Fexinidazole is the result of compound-mining efforts pursued by the DNDi in 2005 and is currently the most advanced candidate being developed for HAT. If successful, fexinidazole will provide a 10-day oral treatment able to be administered at the primary healthcare level for patients to take at home .
A pivotal Phase II//III trial was completed in 2016 [8,4], although results are yet to be published, and two additional ‘plug-in’ trials are currently ongoing. These two ongoing investigations are aiming to gather additional information about the drug in special population groups not examined in the initial cohort .
The first plug-in study is assessing the efficacy and safety of fexinidazole in adults in HAT stage one and early stage two. Unlike the original study, which only examined stage two, this plug-in is hoping to gather data on earlier phases of the disease . It is aiming to enrol 230 participants. The second trial is investigating the same parameters – safety and efficacy – in children over the age of 6 and at least 20 kg in body weight. This population has not previously been investigated, as the initial trial only assessed adults. Once again the participants enrolled will also be a mixture of both stage one and two .
In addition to these, the DNDi are also running a Phase III trial examining the effectiveness of fexinidazole in patients treated on both an out-patient basis and in a clinical hospital setting – depending on status. The trial is currently recruiting participants at all stages of T.b. gambiense infection and hopes to provide information about the drug’s use in settings replicating what the DNDi hope will become standard. The trial is aiming to enrol 170 participants, with an estimated completion date of March 2020 .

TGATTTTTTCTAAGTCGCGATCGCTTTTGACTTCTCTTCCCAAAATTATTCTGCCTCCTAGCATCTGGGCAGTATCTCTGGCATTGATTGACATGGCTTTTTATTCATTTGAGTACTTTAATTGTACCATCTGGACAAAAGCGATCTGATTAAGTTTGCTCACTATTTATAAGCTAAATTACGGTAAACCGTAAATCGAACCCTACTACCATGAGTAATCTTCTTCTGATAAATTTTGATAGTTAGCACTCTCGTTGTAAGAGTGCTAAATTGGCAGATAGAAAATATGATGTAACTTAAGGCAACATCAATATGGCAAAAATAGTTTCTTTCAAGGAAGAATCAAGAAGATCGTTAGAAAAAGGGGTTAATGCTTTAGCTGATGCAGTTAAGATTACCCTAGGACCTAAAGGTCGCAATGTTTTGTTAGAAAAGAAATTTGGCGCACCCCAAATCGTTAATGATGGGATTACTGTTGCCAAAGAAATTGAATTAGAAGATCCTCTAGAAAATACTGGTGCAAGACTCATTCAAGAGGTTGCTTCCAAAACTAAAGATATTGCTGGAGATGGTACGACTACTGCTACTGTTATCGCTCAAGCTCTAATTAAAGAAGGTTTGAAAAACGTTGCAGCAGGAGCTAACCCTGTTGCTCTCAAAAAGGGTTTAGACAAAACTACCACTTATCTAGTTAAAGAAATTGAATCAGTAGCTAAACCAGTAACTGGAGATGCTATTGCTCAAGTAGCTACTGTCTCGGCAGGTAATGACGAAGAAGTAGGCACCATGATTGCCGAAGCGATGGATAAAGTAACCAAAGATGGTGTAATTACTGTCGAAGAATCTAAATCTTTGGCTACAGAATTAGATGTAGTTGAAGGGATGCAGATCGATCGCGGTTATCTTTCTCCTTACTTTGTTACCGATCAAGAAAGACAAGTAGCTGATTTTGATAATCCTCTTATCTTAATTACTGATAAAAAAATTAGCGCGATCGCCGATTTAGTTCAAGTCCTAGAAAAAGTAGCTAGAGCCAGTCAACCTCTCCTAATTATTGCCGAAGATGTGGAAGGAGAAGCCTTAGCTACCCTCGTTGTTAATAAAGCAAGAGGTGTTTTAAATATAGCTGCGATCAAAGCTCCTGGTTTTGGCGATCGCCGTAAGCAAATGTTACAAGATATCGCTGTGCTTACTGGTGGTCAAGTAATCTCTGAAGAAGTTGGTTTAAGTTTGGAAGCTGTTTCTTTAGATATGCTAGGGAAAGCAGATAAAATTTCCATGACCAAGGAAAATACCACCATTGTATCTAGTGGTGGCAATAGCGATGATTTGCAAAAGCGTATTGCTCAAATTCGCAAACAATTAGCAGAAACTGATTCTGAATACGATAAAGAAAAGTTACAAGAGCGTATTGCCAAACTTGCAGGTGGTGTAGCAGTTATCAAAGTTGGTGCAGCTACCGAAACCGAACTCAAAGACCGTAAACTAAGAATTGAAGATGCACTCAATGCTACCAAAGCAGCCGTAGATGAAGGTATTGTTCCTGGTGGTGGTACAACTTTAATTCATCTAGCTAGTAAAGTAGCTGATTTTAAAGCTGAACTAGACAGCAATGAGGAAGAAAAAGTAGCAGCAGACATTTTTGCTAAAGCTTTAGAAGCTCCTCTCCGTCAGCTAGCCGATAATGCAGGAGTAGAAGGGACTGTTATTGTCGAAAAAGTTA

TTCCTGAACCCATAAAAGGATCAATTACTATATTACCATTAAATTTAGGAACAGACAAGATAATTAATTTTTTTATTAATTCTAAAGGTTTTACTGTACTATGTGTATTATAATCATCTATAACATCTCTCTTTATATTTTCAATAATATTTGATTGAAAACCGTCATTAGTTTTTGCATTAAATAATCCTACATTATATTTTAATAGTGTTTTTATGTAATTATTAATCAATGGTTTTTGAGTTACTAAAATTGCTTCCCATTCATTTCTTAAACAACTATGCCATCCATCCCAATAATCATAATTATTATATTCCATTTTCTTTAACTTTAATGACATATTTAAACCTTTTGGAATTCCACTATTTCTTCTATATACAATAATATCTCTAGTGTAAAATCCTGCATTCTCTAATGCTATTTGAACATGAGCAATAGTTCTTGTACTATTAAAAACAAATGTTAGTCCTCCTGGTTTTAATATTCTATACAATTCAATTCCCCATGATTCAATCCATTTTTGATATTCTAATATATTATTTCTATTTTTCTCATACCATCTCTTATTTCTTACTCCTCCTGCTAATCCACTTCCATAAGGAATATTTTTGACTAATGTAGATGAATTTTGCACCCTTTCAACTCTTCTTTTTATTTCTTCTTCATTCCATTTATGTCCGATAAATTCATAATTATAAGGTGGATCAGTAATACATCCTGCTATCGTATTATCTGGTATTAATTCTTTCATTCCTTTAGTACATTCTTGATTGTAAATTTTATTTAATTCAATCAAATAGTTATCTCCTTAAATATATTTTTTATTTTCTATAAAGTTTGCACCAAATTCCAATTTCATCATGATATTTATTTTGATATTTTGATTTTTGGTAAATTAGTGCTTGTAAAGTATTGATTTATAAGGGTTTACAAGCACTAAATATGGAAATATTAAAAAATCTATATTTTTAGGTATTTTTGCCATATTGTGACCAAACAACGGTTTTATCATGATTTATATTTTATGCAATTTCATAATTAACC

The 2012 WHO Roadmap calls for sustained HAT case detection and surveillance in addition to close monitoring of elimination activities in order to ensure the elimination goal is achieved. However, the Roadmap states: “it can be expected that new tools, mainly medicines and diagnostic techniques, will become available in the coming years to facilitate the eliminations process” . Therefore the ongoing trials and investment in the pipeline are of the utmost importance until 100% of foci are eliminated, whether this is by 2020 or beyond.
Want to find out more? Take a look at the global prevalence of Human African trypanosomiasis and the institutions researching it on our Disease Tracker.
- World Health Organization, Trypanosomiasis. Human African (sleeping sickness). who.int/mediacentre/factsheets/fs259/en/ (Accessed 15th August 2017)
- Drugs for Neglected Diseases initiative. HAT, Human African Trypansomiasis. dndi.org/wp-content/uploads/2016/10/Factsheet_2015_Hat.pdf (Accessed 15th August 2017)
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- Drugs for Neglected Diseases initiative. Prospective study on efficacy and safety of SCYX-7158 in patients infected by human African trypanosomiasis due to b. Gambiense (OXA002). https://clinicaltrials.gov/ct2/show/NCT03087955 NLM identifier: NCT03087955